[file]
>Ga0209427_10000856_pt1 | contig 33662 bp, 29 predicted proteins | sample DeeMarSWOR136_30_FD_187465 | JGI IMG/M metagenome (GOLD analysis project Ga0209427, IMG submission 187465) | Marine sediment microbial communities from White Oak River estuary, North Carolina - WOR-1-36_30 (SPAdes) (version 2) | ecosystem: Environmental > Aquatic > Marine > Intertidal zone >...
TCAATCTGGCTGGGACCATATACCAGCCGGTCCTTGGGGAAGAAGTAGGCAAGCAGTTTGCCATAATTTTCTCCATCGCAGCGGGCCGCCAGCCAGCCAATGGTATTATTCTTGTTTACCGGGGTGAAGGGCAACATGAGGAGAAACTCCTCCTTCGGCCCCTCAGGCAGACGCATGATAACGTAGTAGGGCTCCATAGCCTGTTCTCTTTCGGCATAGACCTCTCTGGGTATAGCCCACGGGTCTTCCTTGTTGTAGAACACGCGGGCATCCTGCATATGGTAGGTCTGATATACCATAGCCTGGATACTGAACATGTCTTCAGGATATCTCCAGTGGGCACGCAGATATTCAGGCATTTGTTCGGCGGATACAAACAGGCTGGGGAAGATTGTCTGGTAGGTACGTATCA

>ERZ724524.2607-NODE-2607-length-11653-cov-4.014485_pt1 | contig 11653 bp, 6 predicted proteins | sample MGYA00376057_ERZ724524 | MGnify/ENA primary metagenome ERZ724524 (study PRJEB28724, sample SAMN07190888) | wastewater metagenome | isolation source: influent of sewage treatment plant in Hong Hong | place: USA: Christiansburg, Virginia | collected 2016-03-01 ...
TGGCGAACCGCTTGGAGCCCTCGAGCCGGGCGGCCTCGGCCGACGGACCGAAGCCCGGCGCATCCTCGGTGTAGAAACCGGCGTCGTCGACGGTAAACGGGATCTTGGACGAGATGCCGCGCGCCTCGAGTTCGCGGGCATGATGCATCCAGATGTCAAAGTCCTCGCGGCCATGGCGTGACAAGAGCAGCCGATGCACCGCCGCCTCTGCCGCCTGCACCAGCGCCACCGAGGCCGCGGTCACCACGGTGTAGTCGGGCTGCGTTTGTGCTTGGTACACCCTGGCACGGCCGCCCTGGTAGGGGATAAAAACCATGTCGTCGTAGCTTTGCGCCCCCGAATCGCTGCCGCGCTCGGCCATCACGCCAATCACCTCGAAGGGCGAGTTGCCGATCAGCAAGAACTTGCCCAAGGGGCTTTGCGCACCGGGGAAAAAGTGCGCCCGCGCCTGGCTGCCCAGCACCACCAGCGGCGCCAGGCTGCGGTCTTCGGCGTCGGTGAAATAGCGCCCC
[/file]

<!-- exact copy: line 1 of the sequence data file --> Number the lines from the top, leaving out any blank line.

>Ga0209427_10000856_pt1 | contig 33662 bp, 29 predicted proteins | sample DeeMarSWOR136_30_FD_187465 | JGI IMG/M metagenome (GOLD analysis project Ga0209427, IMG submission 187465) | Marine sediment microbial communities from White Oak River estuary, North Carolina - WOR-1-36_30 (SPAdes) (version 2) | ecosystem: Environmental > Aquatic > Marine > Intertidal zone >...